My daughter has an assignment; write a essay about a place or vacation that has personal meaning for you. She's at a loss and doesn't know where to begin.  I thought, to provide inspiration and show solidarity that I, too, would tackle this project.  

As I have no professor to report to I am turning my completed assignment in to you.  Enjoy!

***   ***   ***

The Red Bench

On my piano, along with music, rests a photograph.  Actually two photographs back-to-back.  The first is of an old man asleep on a bench.  On the day this photograph was taken this sweet man, whom I didn’t know in the least, was wearing khaki pants, a turquoise shirt that fit snugly over his rotund belly and navy sport coat. On his feet were sensible shoes for touring about town.  A cane rested on his thigh and his chin rested on his chest.  The heel of his right foot touched the ground and his toes pointed to the sky; I imagined him as a marionette, if his head lifted his toes would go down and vice versa, the connecting string a tendon along his back.  

The bench was a perfect pop of red.  And he, so sound asleep, was simply precious.  I couldn’t help but snap a photo. 

“Wouldn’t it be funny”  I said after taking my first shot, “wouldn’t it be cute, if the kids sat next to him on the bench?”    

“Could we?  Should we?” the kids wondered out loud.  It seemed somehow criminal; an invasion of privacy.  And yet.  What fun! 

We stood there a few moments, giggling nervously, debating the pros and cons of our voyeurism. What if he woke up?  Finally the older kids took the bait. They posed on the far side of the bench in joyful mischievousness.  And my second photograph captured what I can only call their "shit eating grins".  

The kids were so young; braces on the boy, a sun hat on the girl, flowers on her shirt and a fleece jacket tied around his waist.  Oh how they’ve grown and changed! Today, looking at that photograph, I feel as old as the nameless man. Before long I’ll be a geriatric woman, nonchalantly snoring and probably drooling, taking my afternoon siesta in a public square.  

Holding this photo I'm filled with a syrupy sweet nostalgia; that life, the one before now, has a gaussian blur. Times were simpler. Beauty was lizards crossing your path, dandelions ripe for the picking and posing on a bench next to a sleeping old man.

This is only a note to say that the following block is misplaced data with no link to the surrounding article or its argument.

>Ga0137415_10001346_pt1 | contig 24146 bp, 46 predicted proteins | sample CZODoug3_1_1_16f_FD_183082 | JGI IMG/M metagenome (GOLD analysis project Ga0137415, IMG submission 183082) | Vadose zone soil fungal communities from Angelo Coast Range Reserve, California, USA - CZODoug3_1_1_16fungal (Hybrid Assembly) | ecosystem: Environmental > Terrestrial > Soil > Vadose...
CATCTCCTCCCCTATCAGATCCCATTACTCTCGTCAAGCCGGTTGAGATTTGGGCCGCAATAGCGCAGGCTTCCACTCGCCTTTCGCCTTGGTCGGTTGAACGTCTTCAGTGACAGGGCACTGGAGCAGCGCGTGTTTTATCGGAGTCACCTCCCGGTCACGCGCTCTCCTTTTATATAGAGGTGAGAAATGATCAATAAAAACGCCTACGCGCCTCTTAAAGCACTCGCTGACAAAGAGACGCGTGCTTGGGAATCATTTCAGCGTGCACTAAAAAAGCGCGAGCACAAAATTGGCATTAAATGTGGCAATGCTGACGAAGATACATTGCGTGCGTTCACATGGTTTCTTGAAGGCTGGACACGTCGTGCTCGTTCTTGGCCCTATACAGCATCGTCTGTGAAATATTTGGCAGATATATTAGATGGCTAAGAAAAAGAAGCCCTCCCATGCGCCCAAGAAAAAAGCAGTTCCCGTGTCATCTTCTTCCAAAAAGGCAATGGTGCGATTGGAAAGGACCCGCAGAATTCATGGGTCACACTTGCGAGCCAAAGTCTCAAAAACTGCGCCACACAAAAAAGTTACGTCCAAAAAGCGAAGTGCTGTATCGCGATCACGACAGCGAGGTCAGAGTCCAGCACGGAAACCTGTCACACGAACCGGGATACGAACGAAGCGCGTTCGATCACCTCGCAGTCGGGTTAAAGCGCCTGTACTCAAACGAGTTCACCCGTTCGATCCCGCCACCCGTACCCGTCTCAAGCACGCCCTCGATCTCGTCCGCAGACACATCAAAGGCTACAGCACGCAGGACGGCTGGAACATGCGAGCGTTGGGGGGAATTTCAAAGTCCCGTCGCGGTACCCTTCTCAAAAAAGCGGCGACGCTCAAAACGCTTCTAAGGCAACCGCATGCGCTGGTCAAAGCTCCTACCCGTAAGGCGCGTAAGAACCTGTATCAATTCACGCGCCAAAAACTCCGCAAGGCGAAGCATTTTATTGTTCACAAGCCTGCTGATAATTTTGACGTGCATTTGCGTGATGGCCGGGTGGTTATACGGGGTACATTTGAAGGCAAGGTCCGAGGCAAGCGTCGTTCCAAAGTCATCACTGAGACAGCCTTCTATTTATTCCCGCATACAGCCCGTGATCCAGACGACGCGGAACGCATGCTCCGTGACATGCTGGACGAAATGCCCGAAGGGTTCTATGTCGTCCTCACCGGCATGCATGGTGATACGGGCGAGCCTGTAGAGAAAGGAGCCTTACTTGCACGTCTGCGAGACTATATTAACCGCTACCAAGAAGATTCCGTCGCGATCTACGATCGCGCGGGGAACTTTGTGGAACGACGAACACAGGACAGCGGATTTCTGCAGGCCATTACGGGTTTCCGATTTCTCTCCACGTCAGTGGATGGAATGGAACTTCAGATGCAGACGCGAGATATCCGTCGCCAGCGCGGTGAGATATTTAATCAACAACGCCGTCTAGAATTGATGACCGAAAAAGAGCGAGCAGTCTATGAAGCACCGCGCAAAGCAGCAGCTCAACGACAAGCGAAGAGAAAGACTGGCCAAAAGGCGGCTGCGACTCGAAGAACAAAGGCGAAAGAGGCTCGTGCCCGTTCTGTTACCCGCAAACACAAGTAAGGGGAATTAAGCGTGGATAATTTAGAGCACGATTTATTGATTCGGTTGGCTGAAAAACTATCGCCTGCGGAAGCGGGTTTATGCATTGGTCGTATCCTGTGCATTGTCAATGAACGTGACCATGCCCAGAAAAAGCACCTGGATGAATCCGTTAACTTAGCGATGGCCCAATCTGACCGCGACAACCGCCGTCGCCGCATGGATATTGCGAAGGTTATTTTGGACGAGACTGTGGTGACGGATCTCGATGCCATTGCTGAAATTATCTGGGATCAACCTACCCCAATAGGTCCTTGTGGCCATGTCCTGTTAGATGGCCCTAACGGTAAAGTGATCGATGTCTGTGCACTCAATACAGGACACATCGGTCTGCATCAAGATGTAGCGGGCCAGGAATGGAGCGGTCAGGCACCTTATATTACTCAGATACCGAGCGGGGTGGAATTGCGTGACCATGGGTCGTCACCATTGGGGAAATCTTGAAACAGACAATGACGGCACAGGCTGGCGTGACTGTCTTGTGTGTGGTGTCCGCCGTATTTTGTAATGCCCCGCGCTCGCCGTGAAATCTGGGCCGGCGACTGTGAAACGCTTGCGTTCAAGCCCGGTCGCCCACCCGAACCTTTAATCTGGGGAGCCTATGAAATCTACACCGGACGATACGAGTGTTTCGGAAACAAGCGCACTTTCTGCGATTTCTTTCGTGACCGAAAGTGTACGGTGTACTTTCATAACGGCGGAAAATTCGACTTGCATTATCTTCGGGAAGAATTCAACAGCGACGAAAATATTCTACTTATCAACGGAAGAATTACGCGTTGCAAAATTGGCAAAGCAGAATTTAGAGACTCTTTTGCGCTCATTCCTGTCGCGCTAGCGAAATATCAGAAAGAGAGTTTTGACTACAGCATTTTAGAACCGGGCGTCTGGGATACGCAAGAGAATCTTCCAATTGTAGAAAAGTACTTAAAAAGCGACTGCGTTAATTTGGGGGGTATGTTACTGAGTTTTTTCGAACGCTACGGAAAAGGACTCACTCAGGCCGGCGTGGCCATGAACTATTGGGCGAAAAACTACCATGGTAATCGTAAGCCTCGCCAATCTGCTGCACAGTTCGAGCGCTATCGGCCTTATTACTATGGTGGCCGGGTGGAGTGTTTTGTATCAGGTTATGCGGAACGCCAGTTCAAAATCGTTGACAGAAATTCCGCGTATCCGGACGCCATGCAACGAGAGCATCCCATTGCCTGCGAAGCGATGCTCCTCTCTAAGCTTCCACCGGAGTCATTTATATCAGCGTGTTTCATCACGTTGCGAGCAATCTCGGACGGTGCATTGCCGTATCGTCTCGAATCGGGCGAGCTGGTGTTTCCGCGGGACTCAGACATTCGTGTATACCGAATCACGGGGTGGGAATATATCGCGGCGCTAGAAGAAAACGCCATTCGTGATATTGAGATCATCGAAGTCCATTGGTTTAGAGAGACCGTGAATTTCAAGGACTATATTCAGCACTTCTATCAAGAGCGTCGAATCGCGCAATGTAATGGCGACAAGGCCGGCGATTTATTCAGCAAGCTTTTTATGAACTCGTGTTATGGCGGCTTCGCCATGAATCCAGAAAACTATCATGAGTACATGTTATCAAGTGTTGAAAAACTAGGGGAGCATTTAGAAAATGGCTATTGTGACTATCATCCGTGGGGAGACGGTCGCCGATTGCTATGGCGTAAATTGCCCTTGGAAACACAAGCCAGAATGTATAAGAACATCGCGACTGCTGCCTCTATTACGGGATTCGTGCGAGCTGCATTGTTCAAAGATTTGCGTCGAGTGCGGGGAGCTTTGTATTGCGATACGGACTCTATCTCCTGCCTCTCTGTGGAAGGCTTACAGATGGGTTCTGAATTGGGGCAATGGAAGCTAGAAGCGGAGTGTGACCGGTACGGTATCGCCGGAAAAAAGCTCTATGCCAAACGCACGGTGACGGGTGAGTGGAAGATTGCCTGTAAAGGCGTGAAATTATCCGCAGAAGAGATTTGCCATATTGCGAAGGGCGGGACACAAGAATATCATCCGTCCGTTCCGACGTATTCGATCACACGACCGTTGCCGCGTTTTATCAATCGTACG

The kids got such a thrill sitting next to him; an action hardly worth noting. And yet that moment became the pinnacle of our trip. Not the Golden Gate Bridge nor the Japanese Tea Gardens or Pier 39.  Not clam chowder in a bread bowl, guffawing sea lions or Alcatraz.  No. 

The moment we still talk about from our trip to San Francisco was the simple act of sitting.  And because of this moment, the place that means the most to me, the thing I most adore, is a magnificent red bench smack dab in the middle of Ghirardelli Square.   

This bench reminds me to take time to love the little things in life.  For these little things are what make life worth living.    


Thursday, September 6, 2012

In Fact It's Rather Good

Things I'm loving today:

  • Purging which started yesterday with my daughter's room and continued today with my closet.  I daresay it feels better to expunge than to buy.  This, me thinks, is a very good thing. 
  • Coffee with coworkers.  I may not always like my job but I most definitely like the people I work with.  For this I am immensely grateful. 
  • Knitting and frogging and knitting some more.  
  • Crock pot Beef Stroganoff
  • Pumpkin Chocolate Chip Cookies
  • Cackling, clucking and chattering chickens
  • A box of beautiful eggs; luscious greens and browns.  Oh my!
  • Loads and loads of laundry done and put away
  • Good reads (The Map of Time, In Praise of Slowness, The Piano Teacher).  
  • The library, as always, without which I do not know what I would do.  Yes indeed some government programs are well worthwhile (and that's all I'm going to say about politics).  
  • Walking Little to school whilst discussing Michael Pollan's In Defense of Food
  • An empty house where things stayed put (for a few hours at least).  

Things I'm hoping for today:
  • A productive yet minimally stressful night at work
  • A respite to read and/or knit
  • A mama who stays solid and upright and has no vertigo

As you can see I have sufficiently recovered from yesterday.  I read this post and was reminded to look on the bright side.  Three years have passed since that post.  I am still standing.  My husband is no longer working nights (amen!).  We have somehow managed to get from there to here.  And here might be frustrating but, through the right lens, it isn't all bad.  In fact it's rather good.